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Chapter 8 Measuring the Economys Performance. 8-2 Learning Objectives Describe the circular flow of income and output Define gross domestic product (GDP)

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Presentation on theme: "Chapter 8 Measuring the Economys Performance. 8-2 Learning Objectives Describe the circular flow of income and output Define gross domestic product (GDP)"— Presentation transcript:

1 Chapter 8 Measuring the Economys Performance

2 8-2 Learning Objectives Describe the circular flow of income and output Define gross domestic product (GDP) Understand the limitations of using GDP as a measure of national welfare

3 8-3 Learning Objectives (cont'd) Explain the expenditure approach to tabulating GDP Explain the income approach to computing GDP Distinguish between nominal GDP and real GDP

4 8-4 The Simple Circular Flow The concept of the circular flow of income involves two principles: 1.In every economic exchange, the seller receives exactly the same amount that the buyer spends. 2.Goods and services flow in one direction and money payments flow in the other.

5 8-5 The Simple Circular Flow (cont'd) Profits explained –Question Why is profit a cost of production? –Answer Profits are the return entrepreneurs receive for the risk they incur when organizing productive activities.

6 8-6 The Simple Circular Flow (cont'd) Final Goods and Services –Goods and services that are at their final stage of production and will not be transformed into yet other goods or services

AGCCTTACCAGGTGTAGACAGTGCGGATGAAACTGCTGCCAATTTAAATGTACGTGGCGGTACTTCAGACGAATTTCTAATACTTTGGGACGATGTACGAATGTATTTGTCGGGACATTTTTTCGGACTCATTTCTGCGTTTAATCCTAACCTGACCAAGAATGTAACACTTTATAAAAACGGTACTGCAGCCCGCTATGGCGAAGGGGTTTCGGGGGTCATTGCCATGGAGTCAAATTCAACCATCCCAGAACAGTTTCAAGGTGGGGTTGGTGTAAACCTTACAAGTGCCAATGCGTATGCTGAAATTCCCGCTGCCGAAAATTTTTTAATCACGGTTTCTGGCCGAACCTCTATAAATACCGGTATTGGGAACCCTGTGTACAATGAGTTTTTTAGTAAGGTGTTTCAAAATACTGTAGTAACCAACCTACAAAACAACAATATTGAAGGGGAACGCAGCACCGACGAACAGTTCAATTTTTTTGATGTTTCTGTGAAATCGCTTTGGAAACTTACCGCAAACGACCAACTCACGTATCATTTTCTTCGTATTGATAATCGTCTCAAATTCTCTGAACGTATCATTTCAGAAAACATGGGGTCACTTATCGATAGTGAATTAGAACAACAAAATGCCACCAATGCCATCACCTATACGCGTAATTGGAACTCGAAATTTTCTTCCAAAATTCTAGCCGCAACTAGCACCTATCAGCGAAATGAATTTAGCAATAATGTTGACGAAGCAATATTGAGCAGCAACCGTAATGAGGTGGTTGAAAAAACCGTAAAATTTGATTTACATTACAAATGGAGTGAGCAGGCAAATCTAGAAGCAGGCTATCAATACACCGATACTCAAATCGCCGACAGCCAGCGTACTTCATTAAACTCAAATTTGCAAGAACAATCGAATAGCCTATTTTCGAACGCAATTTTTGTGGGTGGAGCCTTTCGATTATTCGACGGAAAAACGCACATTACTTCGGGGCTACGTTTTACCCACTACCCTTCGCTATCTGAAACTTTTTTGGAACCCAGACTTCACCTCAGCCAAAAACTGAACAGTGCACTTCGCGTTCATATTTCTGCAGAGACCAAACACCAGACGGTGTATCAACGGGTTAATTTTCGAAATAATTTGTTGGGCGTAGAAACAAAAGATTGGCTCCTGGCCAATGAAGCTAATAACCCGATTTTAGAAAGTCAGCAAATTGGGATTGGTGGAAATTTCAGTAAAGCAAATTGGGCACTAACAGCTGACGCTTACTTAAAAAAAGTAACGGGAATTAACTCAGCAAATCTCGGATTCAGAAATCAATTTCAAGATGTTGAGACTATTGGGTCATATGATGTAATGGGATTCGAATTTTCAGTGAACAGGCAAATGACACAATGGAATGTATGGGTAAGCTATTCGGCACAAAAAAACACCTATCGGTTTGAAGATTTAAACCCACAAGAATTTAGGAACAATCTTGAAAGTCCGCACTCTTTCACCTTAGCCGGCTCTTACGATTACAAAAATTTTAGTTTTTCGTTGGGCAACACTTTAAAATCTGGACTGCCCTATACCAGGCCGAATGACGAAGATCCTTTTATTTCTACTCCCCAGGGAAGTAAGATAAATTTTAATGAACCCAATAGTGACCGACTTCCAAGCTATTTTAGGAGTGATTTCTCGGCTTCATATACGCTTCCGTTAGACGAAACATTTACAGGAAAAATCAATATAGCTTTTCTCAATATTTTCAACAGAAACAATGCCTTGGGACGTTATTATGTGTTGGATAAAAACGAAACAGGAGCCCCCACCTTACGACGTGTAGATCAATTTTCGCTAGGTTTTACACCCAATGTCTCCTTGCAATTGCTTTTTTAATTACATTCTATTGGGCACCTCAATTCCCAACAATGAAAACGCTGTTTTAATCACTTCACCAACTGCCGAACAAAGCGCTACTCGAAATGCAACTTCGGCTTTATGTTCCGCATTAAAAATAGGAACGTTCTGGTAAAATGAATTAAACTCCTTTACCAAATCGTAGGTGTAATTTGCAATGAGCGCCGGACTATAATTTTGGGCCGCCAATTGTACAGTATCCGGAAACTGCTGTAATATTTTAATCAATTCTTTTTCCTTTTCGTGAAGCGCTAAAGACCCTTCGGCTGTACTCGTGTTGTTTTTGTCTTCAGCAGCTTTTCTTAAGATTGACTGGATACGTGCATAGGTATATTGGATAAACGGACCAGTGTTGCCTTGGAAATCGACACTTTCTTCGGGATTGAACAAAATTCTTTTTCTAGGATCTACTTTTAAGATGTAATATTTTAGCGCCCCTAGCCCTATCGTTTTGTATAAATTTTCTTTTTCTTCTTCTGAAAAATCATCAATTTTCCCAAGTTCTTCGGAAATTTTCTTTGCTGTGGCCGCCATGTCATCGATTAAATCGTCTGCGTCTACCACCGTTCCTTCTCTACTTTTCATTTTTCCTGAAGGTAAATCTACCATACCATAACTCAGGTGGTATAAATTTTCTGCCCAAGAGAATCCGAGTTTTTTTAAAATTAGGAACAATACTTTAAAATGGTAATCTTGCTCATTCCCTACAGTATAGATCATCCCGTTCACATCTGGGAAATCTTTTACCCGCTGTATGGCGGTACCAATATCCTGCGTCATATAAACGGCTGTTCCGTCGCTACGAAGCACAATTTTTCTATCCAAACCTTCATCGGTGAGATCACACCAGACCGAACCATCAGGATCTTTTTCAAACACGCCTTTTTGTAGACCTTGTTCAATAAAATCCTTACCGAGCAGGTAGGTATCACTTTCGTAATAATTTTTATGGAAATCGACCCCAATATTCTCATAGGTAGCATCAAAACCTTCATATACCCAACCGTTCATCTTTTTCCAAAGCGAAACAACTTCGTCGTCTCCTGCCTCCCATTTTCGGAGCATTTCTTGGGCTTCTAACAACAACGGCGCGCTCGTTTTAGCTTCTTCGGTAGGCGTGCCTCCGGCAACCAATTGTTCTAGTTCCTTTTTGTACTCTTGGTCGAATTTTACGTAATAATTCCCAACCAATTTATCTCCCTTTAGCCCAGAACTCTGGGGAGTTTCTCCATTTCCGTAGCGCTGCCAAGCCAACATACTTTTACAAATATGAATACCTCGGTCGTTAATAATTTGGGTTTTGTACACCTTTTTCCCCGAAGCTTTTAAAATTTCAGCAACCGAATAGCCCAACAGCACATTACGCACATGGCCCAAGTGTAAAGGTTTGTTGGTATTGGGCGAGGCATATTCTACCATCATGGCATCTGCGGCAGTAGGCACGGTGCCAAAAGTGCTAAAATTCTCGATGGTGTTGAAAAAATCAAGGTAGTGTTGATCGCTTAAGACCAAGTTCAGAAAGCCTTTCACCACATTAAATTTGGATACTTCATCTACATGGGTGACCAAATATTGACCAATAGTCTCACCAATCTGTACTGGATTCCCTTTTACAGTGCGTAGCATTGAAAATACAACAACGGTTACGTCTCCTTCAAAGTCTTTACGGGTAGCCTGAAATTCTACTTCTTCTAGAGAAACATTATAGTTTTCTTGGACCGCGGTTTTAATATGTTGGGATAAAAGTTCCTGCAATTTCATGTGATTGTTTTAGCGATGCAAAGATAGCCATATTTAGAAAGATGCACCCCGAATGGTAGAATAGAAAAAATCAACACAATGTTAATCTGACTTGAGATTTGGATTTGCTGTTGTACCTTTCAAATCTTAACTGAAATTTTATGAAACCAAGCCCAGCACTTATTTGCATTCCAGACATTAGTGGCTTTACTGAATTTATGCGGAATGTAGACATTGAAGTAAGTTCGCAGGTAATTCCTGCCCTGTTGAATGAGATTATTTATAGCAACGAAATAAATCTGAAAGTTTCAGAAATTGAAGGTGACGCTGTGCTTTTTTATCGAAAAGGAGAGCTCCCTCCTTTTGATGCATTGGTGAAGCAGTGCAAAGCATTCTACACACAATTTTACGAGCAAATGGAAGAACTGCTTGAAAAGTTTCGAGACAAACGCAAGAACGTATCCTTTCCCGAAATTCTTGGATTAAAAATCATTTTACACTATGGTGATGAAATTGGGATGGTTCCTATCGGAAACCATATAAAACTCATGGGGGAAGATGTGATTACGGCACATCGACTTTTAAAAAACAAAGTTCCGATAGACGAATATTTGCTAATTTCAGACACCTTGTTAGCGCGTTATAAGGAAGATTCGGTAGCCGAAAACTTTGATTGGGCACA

7 8-7 Figure 8-1 The Circular Flow of Income and Product

8 8-8 The Simple Circular Flow (cont'd) Product Markets –Transactions in which households buy goods

9 8-9 The Simple Circular Flow (cont'd) Factor Markets –Transactions in which businesses buy resources

10 8-10 The Simple Circular Flow (cont'd) Total Income –Wages, rent, interest, profits

11 8-11 The Simple Circular Flow (cont'd) Question –Why must total income be identical to the dollar value of total output? Answer –Every transaction simultaneously involves an expenditure and a receipt.

12 8-12 National Income Accounting –A measurement system used to estimate national income and its components Total Income –The yearly amount earned by the nations resources (factors of production)

13 8-13 National Income Accounting (cont'd) Gross Domestic Product (GDP) –The total market value of all final goods and services produced by factors of production located within a nations borders

14 8-14 National Income Accounting (cont'd) Observations –GDP measures the dollar value of final output. –GDP measures the dollar value of final goods and services produced per year by factors of production located within a nations borders.

15 8-15 National Income Accounting (cont'd) Intermediate Goods –Goods used up entirely in the production of final goods Value Added –The dollar value of an industrys sales minus the value of intermediate goods (for example, raw materials and parts) used in production

16 8-16 Table 8-1 Sales Value and Value Added at Each Stage of Donut Production

17 8-17 National Income Accounting (cont'd) Numerous transactions occur that have nothing to do with final goods and services being produced: Financial transactions Transfer Payments Secondhand Goods